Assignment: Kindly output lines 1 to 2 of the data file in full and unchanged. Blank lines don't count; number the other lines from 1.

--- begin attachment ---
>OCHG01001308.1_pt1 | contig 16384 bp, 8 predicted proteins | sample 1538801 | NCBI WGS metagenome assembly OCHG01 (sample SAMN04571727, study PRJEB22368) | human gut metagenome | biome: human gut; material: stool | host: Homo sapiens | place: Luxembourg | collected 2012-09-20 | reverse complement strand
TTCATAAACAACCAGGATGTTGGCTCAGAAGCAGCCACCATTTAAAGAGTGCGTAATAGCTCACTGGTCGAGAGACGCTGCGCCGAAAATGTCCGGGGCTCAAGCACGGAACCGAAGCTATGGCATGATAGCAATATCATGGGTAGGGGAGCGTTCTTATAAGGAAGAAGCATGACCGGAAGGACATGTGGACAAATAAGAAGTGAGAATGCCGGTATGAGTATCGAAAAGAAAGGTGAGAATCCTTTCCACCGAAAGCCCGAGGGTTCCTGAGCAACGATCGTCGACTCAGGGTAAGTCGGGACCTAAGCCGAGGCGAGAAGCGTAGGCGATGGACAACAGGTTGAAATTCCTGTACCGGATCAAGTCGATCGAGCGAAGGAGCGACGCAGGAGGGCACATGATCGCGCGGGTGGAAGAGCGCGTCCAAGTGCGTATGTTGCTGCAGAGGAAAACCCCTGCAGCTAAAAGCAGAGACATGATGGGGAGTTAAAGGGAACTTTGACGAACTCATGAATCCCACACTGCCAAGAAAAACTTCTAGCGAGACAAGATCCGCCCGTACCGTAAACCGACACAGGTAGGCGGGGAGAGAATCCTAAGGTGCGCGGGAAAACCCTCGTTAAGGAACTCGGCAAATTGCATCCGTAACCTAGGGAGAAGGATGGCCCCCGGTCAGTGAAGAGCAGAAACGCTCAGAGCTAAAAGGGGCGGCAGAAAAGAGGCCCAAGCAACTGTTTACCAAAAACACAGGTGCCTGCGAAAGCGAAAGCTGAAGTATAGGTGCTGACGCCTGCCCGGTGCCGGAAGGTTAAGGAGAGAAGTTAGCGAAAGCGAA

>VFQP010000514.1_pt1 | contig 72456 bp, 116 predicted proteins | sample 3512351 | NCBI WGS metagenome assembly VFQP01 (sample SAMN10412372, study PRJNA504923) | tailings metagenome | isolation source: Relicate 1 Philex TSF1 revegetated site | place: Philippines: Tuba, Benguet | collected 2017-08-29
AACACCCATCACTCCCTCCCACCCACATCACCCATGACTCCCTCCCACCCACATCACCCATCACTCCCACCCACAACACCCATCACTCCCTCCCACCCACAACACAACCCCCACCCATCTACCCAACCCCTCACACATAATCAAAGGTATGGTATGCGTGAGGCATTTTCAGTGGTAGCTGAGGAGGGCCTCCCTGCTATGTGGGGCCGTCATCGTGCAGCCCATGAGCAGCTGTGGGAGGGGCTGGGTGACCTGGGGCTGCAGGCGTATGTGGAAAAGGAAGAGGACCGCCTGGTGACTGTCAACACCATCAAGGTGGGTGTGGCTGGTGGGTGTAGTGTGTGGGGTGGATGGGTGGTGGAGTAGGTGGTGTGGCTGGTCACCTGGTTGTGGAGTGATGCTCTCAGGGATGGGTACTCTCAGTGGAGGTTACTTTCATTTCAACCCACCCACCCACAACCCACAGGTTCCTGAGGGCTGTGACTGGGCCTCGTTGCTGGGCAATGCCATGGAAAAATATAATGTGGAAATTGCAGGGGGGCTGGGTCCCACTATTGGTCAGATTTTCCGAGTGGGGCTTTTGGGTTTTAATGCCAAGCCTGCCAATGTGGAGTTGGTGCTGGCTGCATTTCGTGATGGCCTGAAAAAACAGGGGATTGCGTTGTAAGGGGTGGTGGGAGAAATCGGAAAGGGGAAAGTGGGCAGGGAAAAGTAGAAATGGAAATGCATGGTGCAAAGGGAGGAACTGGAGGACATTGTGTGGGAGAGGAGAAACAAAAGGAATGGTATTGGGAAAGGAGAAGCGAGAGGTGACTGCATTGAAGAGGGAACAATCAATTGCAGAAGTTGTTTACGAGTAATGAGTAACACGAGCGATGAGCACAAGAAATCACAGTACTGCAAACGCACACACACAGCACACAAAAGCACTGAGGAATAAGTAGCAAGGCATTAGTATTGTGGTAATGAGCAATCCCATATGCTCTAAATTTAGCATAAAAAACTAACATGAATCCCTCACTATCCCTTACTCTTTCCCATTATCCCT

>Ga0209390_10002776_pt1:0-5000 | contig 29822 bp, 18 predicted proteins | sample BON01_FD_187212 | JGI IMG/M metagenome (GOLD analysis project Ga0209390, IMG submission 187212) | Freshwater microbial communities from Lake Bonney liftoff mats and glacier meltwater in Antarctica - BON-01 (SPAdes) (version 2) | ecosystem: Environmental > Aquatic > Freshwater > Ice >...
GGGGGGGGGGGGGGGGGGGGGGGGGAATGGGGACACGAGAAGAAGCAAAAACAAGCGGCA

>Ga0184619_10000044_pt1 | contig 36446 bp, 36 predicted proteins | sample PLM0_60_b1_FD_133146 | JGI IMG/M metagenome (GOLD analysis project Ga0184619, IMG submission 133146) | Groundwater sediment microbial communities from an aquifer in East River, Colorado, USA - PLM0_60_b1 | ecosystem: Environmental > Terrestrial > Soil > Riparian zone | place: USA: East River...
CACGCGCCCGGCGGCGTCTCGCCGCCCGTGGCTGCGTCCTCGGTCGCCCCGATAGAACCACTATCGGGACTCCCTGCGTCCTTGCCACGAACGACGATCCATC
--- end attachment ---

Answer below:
>OCHG01001308.1_pt1 | contig 16384 bp, 8 predicted proteins | sample 1538801 | NCBI WGS metagenome assembly OCHG01 (sample SAMN04571727, study PRJEB22368) | human gut metagenome | biome: human gut; material: stool | host: Homo sapiens | place: Luxembourg | collected 2012-09-20 | reverse complement strand
TTCATAAACAACCAGGATGTTGGCTCAGAAGCAGCCACCATTTAAAGAGTGCGTAATAGCTCACTGGTCGAGAGACGCTGCGCCGAAAATGTCCGGGGCTCAAGCACGGAACCGAAGCTATGGCATGATAGCAATATCATGGGTAGGGGAGCGTTCTTATAAGGAAGAAGCATGACCGGAAGGACATGTGGACAAATAAGAAGTGAGAATGCCGGTATGAGTATCGAAAAGAAAGGTGAGAATCCTTTCCACCGAAAGCCCGAGGGTTCCTGAGCAACGATCGTCGACTCAGGGTAAGTCGGGACCTAAGCCGAGGCGAGAAGCGTAGGCGATGGACAACAGGTTGAAATTCCTGTACCGGATCAAGTCGATCGAGCGAAGGAGCGACGCAGGAGGGCACATGATCGCGCGGGTGGAAGAGCGCGTCCAAGTGCGTATGTTGCTGCAGAGGAAAACCCCTGCAGCTAAAAGCAGAGACATGATGGGGAGTTAAAGGGAACTTTGACGAACTCATGAATCCCACACTGCCAAGAAAAACTTCTAGCGAGACAAGATCCGCCCGTACCGTAAACCGACACAGGTAGGCGGGGAGAGAATCCTAAGGTGCGCGGGAAAACCCTCGTTAAGGAACTCGGCAAATTGCATCCGTAACCTAGGGAGAAGGATGGCCCCCGGTCAGTGAAGAGCAGAAACGCTCAGAGCTAAAAGGGGCGGCAGAAAAGAGGCCCAAGCAACTGTTTACCAAAAACACAGGTGCCTGCGAAAGCGAAAGCTGAAGTATAGGTGCTGACGCCTGCCCGGTGCCGGAAGGTTAAGGAGAGAAGTTAGCGAAAGCGAA